Shea butter
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Cocoa butter and shea butter are two of nature's richest moisturizers, all-natural beauty products that can do wonders for your skin. Each has been used for centuries as a beauty product, and both are commonly found in creams and lotions. However, there are notable differences between the two that can affect your skin for the better or for the worse.


Both shea and cocoa are naturally occuring substances. Shea butter is also known as karite butter. It's made from the nuts of the karite tree found in West and Central Africa. Shea butter is sometimes called "women's gold," because its harvest and production creates jobs for many African women. Cocoa butter is extracted from cacao seeds, also known as cocoa beans. It's native to the Americas and is a traditional moisturizer in Mesoamerica and the Caribbean.

Moisturizing Qualities

Cocoa butter and shea butter are similarly prized as moisturizers. Both contain fatty acids, which improve skin moisture retention and elasticity. Both are effective in easing skin problems such as eczema or psoriasis. Most people agree that cocoa butter's smell is very pleasant, and some use it for aromatherapy. Shea butter's fragrance, on the other hand, is sometimes described as off-putting or even stinky.

Skin Repair and Health

Cocoa butter contains cocoa mass polyphenol (CMP), which helps ease dermatitis or rashes. CMP may also inhibit the growth of cancerous cells and tumors.

Shea is a good source of vitamins A and E, which strengthen your skin and help it repair damage. A 2009 study published in the "Journal of Photochemistry and Photobiology" found that the caffeic acid in shea butter reduced the damaging effects of UV radiation. In addition, shea butter contains cinnamic acid: a 2010 study published in the "Journal of Oleo Science" found that it could repel both inflammation and tumors.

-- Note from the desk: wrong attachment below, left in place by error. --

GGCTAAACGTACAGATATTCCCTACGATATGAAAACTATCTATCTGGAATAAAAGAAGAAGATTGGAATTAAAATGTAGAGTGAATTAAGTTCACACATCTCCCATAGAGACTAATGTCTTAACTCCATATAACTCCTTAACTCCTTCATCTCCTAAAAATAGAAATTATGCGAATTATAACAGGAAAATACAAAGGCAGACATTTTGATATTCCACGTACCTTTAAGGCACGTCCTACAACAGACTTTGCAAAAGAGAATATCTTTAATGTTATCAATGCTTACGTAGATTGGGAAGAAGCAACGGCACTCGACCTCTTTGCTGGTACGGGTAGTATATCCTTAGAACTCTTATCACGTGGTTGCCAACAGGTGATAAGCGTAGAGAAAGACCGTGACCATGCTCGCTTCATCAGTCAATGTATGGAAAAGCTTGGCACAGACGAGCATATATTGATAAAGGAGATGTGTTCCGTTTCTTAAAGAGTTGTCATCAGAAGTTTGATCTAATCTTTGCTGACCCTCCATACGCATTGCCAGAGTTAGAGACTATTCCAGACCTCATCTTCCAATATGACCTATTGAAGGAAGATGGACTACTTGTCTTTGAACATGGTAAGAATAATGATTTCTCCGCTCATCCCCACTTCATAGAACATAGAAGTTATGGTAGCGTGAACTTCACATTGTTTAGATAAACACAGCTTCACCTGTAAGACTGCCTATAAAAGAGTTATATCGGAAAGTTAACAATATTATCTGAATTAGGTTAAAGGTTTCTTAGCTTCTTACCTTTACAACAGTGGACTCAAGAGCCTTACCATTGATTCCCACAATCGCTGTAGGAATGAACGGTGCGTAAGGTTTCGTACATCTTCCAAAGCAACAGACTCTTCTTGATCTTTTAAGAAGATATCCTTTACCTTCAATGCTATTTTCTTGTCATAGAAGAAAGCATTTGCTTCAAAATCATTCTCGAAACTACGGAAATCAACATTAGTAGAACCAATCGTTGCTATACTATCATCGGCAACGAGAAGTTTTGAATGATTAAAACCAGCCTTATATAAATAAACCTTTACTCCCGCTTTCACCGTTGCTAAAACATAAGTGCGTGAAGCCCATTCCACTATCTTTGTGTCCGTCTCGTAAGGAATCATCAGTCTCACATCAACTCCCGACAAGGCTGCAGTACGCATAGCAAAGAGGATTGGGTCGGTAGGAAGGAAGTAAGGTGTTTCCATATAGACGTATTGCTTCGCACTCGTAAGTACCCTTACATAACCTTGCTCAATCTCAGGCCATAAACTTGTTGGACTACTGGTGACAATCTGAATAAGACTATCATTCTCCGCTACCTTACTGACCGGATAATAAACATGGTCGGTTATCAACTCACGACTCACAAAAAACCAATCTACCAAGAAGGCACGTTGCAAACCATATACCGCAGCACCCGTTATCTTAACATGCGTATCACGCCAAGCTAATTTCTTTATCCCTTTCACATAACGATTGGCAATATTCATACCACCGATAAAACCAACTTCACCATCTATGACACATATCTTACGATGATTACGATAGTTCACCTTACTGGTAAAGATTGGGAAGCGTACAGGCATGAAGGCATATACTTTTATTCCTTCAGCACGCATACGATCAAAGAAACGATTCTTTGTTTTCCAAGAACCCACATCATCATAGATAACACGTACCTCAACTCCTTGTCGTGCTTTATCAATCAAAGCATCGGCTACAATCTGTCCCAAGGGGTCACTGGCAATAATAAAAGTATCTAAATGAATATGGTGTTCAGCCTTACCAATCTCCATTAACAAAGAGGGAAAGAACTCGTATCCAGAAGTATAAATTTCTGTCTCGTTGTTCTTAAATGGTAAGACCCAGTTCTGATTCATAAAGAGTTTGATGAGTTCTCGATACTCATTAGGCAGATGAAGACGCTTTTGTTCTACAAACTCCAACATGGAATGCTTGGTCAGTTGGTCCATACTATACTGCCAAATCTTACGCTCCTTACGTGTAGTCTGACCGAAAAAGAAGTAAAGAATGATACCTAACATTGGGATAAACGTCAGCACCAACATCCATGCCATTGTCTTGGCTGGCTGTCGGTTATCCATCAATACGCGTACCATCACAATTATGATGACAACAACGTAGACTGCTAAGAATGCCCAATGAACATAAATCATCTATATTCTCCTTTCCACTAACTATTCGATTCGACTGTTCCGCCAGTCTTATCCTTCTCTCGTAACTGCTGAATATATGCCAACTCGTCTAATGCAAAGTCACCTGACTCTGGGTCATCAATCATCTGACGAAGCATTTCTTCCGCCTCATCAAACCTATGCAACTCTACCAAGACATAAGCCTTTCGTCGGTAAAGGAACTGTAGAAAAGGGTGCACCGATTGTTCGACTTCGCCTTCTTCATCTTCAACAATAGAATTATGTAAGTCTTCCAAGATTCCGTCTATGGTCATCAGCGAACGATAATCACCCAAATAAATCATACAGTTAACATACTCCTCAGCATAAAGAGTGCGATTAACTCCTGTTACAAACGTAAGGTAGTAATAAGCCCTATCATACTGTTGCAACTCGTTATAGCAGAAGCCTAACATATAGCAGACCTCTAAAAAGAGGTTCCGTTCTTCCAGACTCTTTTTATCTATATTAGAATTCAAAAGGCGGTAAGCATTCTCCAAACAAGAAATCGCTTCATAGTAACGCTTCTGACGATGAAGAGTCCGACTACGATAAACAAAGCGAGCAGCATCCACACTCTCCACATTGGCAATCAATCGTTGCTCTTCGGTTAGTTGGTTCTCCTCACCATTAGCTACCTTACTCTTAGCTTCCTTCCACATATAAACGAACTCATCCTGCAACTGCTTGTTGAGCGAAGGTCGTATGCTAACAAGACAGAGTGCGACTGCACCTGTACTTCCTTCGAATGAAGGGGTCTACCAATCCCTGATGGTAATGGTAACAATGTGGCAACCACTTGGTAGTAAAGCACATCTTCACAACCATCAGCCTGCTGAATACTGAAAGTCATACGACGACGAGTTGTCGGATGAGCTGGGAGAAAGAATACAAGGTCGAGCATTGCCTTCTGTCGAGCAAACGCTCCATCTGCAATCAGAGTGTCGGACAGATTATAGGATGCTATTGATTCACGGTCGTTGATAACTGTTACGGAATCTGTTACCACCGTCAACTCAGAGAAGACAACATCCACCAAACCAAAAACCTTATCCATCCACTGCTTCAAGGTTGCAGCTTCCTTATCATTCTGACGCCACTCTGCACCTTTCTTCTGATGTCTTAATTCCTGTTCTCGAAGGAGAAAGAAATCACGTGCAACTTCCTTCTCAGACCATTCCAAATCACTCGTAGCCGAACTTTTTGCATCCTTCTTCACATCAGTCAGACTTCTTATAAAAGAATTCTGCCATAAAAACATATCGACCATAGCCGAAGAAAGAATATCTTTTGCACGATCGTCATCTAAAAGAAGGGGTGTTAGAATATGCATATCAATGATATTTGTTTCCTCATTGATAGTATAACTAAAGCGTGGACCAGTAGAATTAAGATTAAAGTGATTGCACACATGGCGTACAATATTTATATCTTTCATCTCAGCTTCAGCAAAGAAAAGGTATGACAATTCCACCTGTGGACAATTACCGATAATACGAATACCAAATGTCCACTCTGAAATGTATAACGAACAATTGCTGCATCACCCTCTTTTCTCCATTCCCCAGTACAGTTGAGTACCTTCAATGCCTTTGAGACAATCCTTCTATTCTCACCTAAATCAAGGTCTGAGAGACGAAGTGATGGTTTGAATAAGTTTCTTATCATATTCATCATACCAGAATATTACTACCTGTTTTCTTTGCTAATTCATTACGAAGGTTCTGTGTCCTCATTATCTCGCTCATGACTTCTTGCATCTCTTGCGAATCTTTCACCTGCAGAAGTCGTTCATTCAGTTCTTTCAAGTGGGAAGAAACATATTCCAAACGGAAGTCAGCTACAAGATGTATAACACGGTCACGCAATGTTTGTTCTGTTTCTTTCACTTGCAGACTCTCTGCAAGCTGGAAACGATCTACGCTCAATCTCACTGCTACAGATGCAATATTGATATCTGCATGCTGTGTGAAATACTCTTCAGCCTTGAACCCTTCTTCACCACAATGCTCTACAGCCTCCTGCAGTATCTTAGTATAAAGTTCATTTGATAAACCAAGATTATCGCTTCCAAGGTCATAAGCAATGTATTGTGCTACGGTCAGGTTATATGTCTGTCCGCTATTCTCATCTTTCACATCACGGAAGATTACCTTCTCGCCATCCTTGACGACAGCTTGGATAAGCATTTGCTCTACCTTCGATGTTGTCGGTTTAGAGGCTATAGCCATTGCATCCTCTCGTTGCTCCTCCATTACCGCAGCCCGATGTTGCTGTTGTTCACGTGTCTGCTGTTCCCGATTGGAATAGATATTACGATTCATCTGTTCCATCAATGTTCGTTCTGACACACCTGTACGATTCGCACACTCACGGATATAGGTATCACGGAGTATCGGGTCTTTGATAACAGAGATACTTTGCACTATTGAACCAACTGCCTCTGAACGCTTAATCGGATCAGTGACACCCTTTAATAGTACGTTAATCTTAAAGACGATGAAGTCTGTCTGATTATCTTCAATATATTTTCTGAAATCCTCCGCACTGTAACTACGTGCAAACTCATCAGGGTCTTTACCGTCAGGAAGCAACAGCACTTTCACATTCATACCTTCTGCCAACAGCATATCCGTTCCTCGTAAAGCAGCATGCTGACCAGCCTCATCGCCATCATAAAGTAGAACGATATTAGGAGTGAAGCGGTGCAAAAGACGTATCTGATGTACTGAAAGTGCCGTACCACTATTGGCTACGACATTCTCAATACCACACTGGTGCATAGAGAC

Acne, Stretch Marks and Scars

For acne-prone skin, shea butter is a wiser choice than cocoa butter. Cocoa butter will clog your pores, according to a report by Beneficial Botanicals. Shea butter is non-comedogenic, meaning your pores will stay clear. It may also help reduce the appearance of acne scars, because its antimicrobial properties can fight off infections.

Cocoa butter has traditionally been recommended to pregnant women who have stretch marks. However, a 2008 study entitled, "Cocoa Butter Lotion for Prevention of Striae Gravidarum" found that it was no more effective on stretch marks than a placebo lotion.


Raw, unrefined cocoa butter and shea butter have the most nutritive value to your skin, but can be difficult to find. Many products claiming to contain cocoa or shea have them in refined form, with additives and ingredients that may or may not heal your skin. You may need to pay more to receive the true benefit of these butters. In addition, shea butter quality can range quite a bit. Do you research before buying an inferior product: low-grade shea is useful only as a moisturizer.